Between 2007 and 2014 the number of children aged 6 to 12 years old who played baseball dropped from 5.4 4,000,000 to 4.3 4 million, according to statistics from the Sports and Industry Fitness Association. The decline in young people playing baseball is a serious issue for the sport. It is estimated that 79% of all committed baseball fans played the sport one point in their life. A decline in youth participation will also hurt the future of available talent for professional baseball.
There are some reasons for the decline in participation by young children in baseball, including a wider drop in youth participation in organized sports. But one area where adults have a large amount of influence are training programs. Here we’ll look at how to design a baseball youth program which is fun, safe and challenging.
When developing a youth baseball program for it is critical that it is designed with children in mind. A good baseball program for young children will not simply be an adaptation of adult training methodologies. Young baseball players differ from adults in some important ways. This includes more obvious aspects such as their maturity level and experience playing baseball. But also that these young players are still physically developing between early childhood and the late adolescence. Not only does this mean that they have different physical capabilities but that training programs need to be safe for their growing bodies.
When training children encouraging them to participate in other sports is a good foundational principle. A common problem facing young children in baseball today is that they can end up overplaying. Young players playing on both travel and local teams can play more than seventy days per year. Overplaying has been linked to the rise in wrist injuries in young pitchers. This can be avoided by having children playing a second or third sport. This allows for maintenance of physical conditioning but without causing repetitive sports industry injuries. It also enables to young people to feel that they have a choice over the specific sport that they choose. Not feeling pushed into a particular sport enables them to develop a genuine passion for the sport.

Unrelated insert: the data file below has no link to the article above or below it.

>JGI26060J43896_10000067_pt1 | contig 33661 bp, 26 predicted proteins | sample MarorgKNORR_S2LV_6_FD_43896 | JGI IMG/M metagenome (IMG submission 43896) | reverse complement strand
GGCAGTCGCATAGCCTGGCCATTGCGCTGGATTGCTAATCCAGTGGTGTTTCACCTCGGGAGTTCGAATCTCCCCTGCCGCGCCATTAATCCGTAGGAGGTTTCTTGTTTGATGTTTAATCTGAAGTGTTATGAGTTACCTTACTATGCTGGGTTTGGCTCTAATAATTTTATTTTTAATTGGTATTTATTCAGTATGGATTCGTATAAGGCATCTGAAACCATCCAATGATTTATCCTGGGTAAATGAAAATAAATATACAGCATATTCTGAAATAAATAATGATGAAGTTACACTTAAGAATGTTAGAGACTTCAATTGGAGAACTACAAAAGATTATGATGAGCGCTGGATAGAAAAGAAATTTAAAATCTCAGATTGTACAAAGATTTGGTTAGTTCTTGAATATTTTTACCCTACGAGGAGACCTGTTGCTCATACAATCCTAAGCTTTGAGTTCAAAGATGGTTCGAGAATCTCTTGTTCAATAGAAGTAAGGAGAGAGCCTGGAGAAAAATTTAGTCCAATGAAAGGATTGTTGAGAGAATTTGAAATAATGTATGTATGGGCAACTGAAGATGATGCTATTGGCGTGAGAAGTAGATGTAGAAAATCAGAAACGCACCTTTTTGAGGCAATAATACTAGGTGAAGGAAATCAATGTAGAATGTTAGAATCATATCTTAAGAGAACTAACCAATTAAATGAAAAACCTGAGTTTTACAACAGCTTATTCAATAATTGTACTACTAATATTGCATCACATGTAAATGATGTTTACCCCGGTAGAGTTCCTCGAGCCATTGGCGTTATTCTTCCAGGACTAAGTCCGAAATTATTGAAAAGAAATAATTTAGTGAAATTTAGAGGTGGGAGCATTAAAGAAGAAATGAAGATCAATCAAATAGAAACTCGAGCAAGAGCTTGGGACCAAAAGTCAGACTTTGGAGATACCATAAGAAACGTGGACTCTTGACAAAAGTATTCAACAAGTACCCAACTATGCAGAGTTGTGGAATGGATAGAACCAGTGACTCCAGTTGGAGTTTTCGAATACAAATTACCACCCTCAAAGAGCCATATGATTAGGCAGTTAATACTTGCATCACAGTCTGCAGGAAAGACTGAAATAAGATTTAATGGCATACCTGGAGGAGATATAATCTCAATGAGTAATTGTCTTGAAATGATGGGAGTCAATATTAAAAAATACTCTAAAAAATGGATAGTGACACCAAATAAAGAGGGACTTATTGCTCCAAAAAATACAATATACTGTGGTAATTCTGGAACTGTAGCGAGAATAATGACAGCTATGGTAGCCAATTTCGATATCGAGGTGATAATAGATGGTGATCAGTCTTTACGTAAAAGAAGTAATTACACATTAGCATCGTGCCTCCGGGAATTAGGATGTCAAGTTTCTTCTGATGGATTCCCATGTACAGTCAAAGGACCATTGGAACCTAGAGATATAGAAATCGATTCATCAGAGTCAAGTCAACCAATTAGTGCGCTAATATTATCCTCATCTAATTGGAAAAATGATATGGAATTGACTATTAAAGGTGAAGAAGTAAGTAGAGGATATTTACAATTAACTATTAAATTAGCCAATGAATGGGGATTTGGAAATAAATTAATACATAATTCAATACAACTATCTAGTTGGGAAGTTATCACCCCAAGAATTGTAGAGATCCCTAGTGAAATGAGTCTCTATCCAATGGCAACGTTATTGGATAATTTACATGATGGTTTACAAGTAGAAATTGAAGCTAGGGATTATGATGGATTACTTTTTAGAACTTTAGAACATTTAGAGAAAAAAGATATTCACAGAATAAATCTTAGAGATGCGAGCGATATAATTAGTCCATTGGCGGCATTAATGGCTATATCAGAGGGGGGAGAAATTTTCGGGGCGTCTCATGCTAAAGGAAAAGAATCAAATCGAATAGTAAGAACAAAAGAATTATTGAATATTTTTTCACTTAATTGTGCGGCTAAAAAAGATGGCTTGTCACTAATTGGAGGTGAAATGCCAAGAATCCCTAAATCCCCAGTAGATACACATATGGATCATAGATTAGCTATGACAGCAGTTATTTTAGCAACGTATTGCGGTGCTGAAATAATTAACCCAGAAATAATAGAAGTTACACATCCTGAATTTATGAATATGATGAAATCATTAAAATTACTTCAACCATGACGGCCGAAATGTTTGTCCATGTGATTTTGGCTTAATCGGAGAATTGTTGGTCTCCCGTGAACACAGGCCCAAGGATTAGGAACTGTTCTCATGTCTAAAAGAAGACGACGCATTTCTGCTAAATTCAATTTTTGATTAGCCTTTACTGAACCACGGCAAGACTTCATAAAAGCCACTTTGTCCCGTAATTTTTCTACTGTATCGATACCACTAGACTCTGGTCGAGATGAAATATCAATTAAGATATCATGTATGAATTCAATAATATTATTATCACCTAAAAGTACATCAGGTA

Studies of youth training for baseball suggest that there are a few key principles that need to be followed. The first of these is that young baseball players are taught how to perform exercises correctly. Young players should then be put through a progressive program with controls in place. Young baseball players should not be exposed to repeated stress injuries. Strength training is best performed through a circuit training program using the young athlete’s body weight for the low. This is the best way to improve strength while avoiding injury
Strength training is an important aspect of youth baseball training but before any child engages in a resistance training program is important that they know how to perform the exercises correctly. Proper performance of the exercise will help to avoid injuries. Proper form should be taught be a certified strength coach. The incorrect form should be corrected and positive encouragement should be used throughout the training.
Using age appropriate equipment is important for helping children to gain confidence, feel comfortable playing baseball and ensure their safety. Youth baseball bats, also sometimes known as small barrel bats, are lighter and have a length to weight ratio which is suitable for 8 – 12 years old. When selecting batting gloves for children the key is to choose gloves which fit their current hand size. Cost savings can be made by using the same batting gloves across age ranges. Unfortunately, gloves incorrectly sized will make it difficult for the child to hold the bat and get good hits.
Coach pitching has become a popular way to teach children the fundamentals of hitting. Allowing children to get some good hit reinforces that baseball is a fun game which in turn encourages them to continue. Coach pitching is often performed incorrectly however. One of the biggest problems is that the differential in size between the coach and child. This can be corrected by kneeling so that the in the height of the child and the coach is closer. When pitching the coach should aim for a pitch which is flat, straight and not too slow. Look for where the child is swinging. Pitch to the child’s swing rather than expecting them to correct.
The key to developing a training program for young children is to make sure that it is fun, safe and progressively challenging. Improving training programs is one of the best ways to make sure that baseball stays the American pastime.
My name is David, I am an editor/co-founder of www.theplanetofbaseball.com. Being a software engineer by day and a baseball blogger by night, I also participated in the training activities of a youth baseball team at my hometown. I have passion with baseball, it pertains to my life from childhood until now and I love to share what is related to that passion with others. I believe in the support of other baseball bloggers like me to spread the passion.